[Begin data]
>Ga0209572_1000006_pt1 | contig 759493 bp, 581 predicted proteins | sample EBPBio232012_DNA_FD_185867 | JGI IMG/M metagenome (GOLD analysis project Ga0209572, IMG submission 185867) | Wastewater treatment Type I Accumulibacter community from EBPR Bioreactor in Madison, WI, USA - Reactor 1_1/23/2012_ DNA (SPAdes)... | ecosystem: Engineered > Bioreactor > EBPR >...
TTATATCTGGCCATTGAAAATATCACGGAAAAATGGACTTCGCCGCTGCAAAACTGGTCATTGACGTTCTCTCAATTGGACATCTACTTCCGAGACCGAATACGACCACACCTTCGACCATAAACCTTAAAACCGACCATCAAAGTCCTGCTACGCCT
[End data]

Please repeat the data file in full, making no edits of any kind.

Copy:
>Ga0209572_1000006_pt1 | contig 759493 bp, 581 predicted proteins | sample EBPBio232012_DNA_FD_185867 | JGI IMG/M metagenome (GOLD analysis project Ga0209572, IMG submission 185867) | Wastewater treatment Type I Accumulibacter community from EBPR Bioreactor in Madison, WI, USA - Reactor 1_1/23/2012_ DNA (SPAdes)... | ecosystem: Engineered > Bioreactor > EBPR >...
TTATATCTGGCCATTGAAAATATCACGGAAAAATGGACTTCGCCGCTGCAAAACTGGTCATTGACGTTCTCTCAATTGGACATCTACTTCCGAGACCGAATACGACCACACCTTCGACCATAAACCTTAAAACCGACCATCAAAGTCCTGCTACGCCT